It’s Time to Get Back to Work

Given both the competitive landscape and the safety implications of large-scale models like GPT-4, this report contains no further details about the architecture (including model size), hardware, training compute, dataset construction, training method, or similar.


“GPT-4 is not easy to develop. It took pretty much all of OpenAI working together for a very long time to produce this thing. And there are many many companies who want to do the same thing, so from a competitive side, you can see this as a maturation of the field.”

OpenAI co-founder on company’s past approach to openly sharing research: ‘We were wrong’ – The Verge

It dawned on me that they officially ended the era of AI as a research, and switched gears towards AI as a product. For many startups, AI has been a product, not a research, and OpenAI is one such startup, but they have pretended to be a research lab of a big tech company or an elite university. Although there have been signs of this shift, like not releasing the GPT-3 model to the public, they still kept publishing research papers and people loved it. Until now.

Another iconic line from the GPT-4 “technical report” is the Authorship section (p.15) – It looks a lot like a staff roll of a movie, and it asks: Please cite this work as “OpenAI (2023)”. This would never happen if it were a research paper. This signifies that GPT-4 is a product and the whole company has worked towards building it.

What does this mean? When their researchers have done the research-y stuff, it’ll be folded into the next version of GPT and won’t become a standalone research. No published paper that is.

And I think it is already happening. Look at the paper about the Vision-Language model CLIP. This is their early iteration of visual understanding and you can consider it a building block of multimodal models like GPT-4.

This paper is two years old. If they kept doing the “research”, they should’ve been another paper for its successor. That didn’t happen. There is no CLIP-2; they have built the progress into GPT-4 instead. This is how product development works: The innovations occur inside the product. (Compare this to MSR which has up to three generations of VLP models!)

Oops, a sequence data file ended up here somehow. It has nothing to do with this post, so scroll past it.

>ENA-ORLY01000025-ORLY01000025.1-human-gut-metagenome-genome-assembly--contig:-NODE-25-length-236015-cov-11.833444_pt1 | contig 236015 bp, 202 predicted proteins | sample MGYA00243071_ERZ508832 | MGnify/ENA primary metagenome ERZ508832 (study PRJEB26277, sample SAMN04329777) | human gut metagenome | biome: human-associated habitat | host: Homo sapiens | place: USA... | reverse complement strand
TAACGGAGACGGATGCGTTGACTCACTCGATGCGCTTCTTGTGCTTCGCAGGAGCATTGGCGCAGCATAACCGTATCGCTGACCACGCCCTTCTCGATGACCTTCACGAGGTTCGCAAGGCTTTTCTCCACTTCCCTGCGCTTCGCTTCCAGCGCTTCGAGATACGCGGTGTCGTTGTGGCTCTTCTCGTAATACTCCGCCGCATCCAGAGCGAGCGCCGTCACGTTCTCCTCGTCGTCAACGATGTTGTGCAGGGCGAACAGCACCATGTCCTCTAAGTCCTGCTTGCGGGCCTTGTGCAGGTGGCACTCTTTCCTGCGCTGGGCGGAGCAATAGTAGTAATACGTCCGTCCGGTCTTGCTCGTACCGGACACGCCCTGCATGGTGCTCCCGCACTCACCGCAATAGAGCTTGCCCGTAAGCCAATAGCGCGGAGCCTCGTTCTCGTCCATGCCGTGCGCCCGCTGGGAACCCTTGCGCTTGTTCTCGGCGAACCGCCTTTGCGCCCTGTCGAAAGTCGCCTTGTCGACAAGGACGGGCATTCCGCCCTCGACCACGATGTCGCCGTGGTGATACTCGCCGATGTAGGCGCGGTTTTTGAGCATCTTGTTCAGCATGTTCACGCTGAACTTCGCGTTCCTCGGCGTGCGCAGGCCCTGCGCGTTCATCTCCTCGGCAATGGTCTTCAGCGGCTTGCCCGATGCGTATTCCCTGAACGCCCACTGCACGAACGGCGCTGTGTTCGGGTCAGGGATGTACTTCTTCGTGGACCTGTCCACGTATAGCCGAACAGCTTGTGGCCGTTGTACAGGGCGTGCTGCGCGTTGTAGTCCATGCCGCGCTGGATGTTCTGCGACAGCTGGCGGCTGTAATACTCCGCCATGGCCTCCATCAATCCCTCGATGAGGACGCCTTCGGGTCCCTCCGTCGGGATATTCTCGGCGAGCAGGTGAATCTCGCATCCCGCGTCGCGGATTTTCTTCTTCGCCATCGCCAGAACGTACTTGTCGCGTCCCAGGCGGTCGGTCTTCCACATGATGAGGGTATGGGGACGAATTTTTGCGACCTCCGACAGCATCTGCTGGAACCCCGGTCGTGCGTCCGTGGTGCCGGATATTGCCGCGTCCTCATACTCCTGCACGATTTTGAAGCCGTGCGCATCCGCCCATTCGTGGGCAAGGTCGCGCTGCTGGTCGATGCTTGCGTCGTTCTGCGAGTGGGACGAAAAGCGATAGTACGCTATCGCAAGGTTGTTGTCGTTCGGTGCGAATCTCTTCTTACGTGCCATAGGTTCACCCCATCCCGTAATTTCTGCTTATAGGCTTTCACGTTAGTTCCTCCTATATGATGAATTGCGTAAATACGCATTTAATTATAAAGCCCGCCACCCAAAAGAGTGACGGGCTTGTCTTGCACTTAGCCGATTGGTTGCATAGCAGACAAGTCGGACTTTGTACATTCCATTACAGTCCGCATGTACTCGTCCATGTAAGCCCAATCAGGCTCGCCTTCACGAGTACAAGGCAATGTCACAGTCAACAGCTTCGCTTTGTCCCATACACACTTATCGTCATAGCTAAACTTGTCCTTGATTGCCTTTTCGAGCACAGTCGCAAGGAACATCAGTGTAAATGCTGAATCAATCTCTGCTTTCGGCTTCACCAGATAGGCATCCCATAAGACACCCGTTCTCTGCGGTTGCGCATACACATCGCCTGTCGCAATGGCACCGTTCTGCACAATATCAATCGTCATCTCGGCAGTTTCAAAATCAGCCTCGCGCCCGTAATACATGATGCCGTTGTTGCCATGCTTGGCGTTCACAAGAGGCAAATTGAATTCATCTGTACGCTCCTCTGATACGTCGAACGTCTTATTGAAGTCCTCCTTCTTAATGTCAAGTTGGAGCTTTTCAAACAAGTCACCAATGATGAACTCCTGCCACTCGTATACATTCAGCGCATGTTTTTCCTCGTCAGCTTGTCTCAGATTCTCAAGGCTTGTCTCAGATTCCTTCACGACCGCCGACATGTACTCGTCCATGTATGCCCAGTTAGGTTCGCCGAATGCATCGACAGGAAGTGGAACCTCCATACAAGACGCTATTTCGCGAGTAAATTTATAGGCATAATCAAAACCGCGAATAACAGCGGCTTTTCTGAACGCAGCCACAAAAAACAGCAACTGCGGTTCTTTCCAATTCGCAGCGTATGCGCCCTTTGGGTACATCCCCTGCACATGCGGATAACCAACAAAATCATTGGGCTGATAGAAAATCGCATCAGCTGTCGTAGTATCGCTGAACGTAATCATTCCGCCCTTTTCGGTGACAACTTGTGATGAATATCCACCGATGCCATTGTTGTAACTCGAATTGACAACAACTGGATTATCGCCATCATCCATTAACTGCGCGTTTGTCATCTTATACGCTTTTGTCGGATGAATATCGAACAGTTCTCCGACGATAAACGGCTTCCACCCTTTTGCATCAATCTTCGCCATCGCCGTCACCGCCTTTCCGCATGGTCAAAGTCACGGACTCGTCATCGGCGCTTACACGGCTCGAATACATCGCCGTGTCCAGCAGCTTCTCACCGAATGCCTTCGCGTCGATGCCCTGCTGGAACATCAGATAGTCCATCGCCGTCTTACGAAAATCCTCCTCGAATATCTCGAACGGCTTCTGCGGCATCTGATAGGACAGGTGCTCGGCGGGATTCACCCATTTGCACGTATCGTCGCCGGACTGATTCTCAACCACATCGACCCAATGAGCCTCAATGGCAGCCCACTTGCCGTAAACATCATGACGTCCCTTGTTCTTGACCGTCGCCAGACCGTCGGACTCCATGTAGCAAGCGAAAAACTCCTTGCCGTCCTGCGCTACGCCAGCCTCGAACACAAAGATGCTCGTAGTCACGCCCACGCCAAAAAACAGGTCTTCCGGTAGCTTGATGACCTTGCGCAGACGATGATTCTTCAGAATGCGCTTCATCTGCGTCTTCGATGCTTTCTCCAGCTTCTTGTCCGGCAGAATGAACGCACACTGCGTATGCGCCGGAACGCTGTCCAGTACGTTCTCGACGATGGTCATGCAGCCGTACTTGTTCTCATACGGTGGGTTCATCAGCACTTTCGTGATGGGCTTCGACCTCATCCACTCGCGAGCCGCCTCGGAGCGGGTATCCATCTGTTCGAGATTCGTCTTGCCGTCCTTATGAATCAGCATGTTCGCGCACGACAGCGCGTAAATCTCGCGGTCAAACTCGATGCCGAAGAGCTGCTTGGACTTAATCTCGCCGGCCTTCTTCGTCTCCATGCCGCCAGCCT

After all, there are no papers about, say, Google’s ranking algorithms (forget Page Rank), Facebook’s feed scoring, Amazon’s logistics, or Apple’s CPUs. These are all the marvels of computer science achieved by smart Ph.D. people, but all have occurred in the products. Few papers (if not none) were written. GPT has morphed into one of these monumental products.

Am I disappointed? Definitely. Do I complain? Not really. Academic research has its limitation. Sometimes innovation needs a product. It needs a user. It requires real problems. It demands money to earn. That’s why tech companies hire Ph.D. and let them write production code instead of academic papers.

The downside is that it mostly happens behind doors. This darkness however is worth it, at least for the innovating engineers and researchers themselves.

However, for us begging paper readers – It feels like the end of a great season. It’s time to get back to work.

I still hold a hope: Someday, once this war is over and the victory makes the GPT gangs rich, one of them goes back to school, write a textbook about AI, in which there is a chapter called “History”, and they share their retrospective as an insider: What they did right. What their peers overlooked. What the vision was. To what extent it is achieved, and don’t forget some technical details. It’d be a fascinating read.

Until that book arrives, I’ll keep reading. Well, I should get back to work. But after business hours, I’ll keep reading.